Recently, the Consumer Financial Protection Bureau (CFPB) issued an advisory opinion to protect mortgage shoppers who are comparison shopping. The CFPB was concerned that it would appear to shoppers (i.e. Buyers or Borrowers in a real estate settlement transaction) that the Buyers were getting objective comparisons, but instead the Buyers were being referred to lenders who were paying referral fees.
The CFPB is generally not only concerned about referrals to lenders, but also referrals to other real estate settlement services, such as settlement attorneys or title companies. More importantly, the CFPB is concerned that Lenders and Realtors might recommend providers that they have a relationship with, but those providers might not offer the best deal.
The CFPB is specifically concerned with the Real Estate Settlement Procedures Act (RESPA). This Act provides protections for consumers who are buying a house. RESPA states that “no person shall give and no person shall accept any fee, kickback, or thing of value pursuant to any agreement or understanding, oral or otherwise” for the referral of services. The concern is that kickbacks and referral fees “tend to increase unnecessarily the cost of certain settlement services.”
You may ask, what are some things that Realtors and Lenders can do to protect themselves from violating RESPA when they recommend a settlement attorney or title company or a lender or insurance provider? The answer may be old news. Aside from the obvious suggestion to always have your RESPA attorney review your agreements and disclosures, there is something else to keep in mind. The procedure in the old days, which is still a good idea, was always to give the Buyer/Borrower choices! Give them 3 or more choices so that they can shop for services, including inspectors, lenders, settlement attorneys and title companies.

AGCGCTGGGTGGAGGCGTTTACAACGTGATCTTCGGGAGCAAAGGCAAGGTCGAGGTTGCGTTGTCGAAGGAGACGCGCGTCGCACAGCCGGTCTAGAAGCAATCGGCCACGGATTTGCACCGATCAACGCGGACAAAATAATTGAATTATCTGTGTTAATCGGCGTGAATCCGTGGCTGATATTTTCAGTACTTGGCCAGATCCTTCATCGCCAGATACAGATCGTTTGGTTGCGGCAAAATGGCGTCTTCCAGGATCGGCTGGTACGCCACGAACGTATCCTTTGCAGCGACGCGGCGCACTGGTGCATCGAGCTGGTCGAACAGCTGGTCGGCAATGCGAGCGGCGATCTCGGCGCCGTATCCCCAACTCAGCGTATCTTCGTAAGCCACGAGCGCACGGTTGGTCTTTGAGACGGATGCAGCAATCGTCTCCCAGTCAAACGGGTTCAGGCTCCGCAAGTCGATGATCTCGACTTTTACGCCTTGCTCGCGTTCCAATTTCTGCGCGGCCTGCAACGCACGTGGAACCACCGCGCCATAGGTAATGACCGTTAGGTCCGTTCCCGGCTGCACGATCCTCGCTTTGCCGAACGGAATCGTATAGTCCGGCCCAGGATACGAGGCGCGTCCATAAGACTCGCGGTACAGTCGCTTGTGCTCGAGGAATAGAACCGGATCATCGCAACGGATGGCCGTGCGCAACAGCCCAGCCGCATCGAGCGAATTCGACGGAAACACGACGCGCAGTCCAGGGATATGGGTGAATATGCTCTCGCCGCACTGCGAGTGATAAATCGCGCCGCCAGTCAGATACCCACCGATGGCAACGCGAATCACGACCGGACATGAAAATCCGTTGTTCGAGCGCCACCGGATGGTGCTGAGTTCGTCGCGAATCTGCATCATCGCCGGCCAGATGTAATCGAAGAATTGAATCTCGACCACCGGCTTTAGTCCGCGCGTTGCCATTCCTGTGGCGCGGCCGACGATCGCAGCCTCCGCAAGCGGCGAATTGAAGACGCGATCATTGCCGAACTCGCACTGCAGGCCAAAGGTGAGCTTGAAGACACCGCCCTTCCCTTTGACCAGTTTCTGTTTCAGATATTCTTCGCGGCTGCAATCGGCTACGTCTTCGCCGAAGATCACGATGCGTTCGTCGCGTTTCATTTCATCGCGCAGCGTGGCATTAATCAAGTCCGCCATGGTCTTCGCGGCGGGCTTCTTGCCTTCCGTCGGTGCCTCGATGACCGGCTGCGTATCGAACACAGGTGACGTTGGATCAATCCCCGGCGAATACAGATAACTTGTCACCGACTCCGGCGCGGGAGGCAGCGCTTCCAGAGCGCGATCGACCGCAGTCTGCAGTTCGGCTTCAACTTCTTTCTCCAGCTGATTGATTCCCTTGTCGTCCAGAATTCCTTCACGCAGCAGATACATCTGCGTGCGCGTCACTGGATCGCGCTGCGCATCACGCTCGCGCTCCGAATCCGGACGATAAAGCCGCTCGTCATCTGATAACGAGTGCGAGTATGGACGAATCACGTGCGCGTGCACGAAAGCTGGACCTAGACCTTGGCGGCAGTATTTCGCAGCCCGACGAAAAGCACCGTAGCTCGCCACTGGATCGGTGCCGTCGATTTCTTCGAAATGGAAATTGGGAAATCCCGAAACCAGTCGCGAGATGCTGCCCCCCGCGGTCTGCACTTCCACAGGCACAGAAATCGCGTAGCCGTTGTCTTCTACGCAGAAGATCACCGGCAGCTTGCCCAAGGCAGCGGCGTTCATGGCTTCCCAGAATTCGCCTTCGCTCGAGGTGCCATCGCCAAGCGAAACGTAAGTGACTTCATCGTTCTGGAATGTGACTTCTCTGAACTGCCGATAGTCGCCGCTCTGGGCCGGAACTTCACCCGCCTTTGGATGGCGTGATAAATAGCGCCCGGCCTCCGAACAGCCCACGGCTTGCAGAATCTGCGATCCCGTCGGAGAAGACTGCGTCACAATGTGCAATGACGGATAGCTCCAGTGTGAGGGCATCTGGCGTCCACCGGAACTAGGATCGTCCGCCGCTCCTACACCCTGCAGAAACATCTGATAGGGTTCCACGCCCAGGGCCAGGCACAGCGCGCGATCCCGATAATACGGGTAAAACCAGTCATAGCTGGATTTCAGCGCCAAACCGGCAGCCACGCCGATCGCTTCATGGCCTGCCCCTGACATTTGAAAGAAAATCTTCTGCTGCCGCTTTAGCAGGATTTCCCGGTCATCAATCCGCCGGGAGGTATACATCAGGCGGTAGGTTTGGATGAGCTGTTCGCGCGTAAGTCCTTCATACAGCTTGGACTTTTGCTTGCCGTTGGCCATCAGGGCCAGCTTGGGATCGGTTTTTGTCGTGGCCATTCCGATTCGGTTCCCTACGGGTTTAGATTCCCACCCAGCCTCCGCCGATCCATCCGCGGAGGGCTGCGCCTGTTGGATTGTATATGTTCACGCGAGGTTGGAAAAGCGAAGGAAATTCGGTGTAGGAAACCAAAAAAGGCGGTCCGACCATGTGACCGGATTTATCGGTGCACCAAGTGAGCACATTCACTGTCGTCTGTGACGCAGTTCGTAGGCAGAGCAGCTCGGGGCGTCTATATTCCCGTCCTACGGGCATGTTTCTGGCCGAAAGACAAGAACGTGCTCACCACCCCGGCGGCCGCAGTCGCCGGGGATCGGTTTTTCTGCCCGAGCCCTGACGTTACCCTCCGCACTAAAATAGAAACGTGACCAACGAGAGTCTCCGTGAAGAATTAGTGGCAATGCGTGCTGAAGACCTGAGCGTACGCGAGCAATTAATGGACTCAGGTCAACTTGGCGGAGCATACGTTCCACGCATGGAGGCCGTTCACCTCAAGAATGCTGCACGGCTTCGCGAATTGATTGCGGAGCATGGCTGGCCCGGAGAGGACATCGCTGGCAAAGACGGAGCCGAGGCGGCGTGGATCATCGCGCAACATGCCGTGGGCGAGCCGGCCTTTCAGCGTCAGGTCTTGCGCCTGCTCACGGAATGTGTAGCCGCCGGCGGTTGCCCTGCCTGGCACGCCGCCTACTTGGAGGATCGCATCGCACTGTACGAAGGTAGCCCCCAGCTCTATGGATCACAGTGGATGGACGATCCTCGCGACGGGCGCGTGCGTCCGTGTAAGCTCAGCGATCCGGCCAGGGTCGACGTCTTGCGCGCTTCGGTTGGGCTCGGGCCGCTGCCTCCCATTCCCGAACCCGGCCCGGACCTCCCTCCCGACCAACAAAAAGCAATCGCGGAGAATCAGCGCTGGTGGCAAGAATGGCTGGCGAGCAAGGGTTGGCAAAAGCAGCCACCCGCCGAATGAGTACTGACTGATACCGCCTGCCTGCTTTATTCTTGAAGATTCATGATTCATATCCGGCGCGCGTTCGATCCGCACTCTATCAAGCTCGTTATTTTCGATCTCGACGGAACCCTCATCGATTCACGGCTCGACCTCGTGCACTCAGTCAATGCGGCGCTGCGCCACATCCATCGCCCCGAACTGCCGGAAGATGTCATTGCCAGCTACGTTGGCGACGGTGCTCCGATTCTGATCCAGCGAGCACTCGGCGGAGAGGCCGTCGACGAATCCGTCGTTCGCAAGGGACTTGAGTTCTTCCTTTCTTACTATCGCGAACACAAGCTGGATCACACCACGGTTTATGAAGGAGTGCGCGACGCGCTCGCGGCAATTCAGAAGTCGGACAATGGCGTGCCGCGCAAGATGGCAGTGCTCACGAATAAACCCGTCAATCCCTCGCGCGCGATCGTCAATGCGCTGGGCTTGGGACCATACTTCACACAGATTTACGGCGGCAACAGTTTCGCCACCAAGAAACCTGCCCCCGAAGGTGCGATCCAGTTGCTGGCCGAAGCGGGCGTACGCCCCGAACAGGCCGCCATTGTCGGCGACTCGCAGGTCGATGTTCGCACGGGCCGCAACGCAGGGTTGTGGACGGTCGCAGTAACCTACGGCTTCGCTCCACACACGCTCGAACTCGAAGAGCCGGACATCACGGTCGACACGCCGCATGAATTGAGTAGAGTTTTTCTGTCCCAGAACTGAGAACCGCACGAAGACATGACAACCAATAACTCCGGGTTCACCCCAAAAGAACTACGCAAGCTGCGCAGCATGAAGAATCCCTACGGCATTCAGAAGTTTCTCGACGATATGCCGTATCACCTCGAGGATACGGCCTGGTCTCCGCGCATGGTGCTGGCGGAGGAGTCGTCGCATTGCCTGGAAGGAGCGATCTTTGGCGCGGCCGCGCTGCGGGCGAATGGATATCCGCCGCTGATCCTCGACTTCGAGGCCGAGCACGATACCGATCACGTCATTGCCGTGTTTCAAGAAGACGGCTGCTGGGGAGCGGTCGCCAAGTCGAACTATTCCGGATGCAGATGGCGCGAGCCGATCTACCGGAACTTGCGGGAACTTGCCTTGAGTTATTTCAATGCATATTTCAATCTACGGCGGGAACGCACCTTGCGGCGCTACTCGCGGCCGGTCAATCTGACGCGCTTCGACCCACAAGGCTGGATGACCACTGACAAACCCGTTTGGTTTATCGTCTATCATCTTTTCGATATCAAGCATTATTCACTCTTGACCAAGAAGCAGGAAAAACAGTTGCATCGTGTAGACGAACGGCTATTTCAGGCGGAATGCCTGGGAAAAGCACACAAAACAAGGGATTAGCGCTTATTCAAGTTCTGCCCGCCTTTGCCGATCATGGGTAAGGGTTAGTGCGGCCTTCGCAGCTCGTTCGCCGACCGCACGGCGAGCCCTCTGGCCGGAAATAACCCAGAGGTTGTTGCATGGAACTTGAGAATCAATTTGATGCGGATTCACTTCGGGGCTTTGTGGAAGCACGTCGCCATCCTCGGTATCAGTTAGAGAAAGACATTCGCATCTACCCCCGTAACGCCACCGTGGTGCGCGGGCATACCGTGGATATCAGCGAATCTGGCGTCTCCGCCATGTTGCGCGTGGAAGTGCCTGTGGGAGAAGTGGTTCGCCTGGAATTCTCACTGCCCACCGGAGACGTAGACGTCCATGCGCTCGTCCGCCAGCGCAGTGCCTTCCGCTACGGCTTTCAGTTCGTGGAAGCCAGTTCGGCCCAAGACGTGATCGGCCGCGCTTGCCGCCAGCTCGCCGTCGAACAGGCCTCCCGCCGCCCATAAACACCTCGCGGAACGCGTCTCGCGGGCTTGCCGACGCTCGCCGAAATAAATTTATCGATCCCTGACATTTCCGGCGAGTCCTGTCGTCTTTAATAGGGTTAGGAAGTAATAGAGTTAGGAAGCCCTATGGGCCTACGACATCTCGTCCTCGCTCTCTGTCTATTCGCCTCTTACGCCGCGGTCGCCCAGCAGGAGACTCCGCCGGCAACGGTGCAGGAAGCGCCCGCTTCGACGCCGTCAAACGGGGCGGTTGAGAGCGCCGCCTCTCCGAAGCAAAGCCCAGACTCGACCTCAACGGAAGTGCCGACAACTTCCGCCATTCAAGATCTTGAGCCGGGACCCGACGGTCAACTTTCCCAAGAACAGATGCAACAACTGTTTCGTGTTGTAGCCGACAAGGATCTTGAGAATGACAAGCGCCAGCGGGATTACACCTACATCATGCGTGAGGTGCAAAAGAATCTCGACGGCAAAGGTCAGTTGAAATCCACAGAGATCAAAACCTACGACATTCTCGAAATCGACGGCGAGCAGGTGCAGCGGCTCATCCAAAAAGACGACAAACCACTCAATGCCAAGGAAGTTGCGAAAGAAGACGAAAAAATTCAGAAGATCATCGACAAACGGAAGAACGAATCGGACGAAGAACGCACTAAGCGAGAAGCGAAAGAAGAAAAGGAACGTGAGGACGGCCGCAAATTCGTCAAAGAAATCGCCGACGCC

Ask yourself a few simple questions before you give out referrals:
-Have I given my customer/client at least 3 choices for a settlement service, or did I just insert the name of a title company into the Contract without even telling the Buyer that they had the choice of settlement services providers and the chance to shop around?
– Did I adequately explain to the Buyer that they could shop for the many different services, inspectors, lenders and title companies required for settlement and that the prices and quality could vary?
– Did I properly explain to the Buyer that my company or perhaps even I, as a Realtor, may have an ownership interest in the title company or lender that I routinely slotted into the transaction?
-Am I following the Realtor Code of Ethics rules regarding looking out for the best interest of the Buyer client so that they get the best services at the best prices?
-The final question you have to ask yourself is whether a single disclosure buried on page 80 of the Contract truly helps your client understand what is in their best interest, what will save them the most money and what/who will provide them with the best services and did I carefully explain the meaning of that disclosure?
It is important to remember that the Consumer Financial Protection Bureau, as well as local Insurance Commissions and Attorney Generals have indicated an increased interest in enforcing the RESPA rules and related regulations, and Realtors, Lenders and all service providers should be certain to comply with the rules.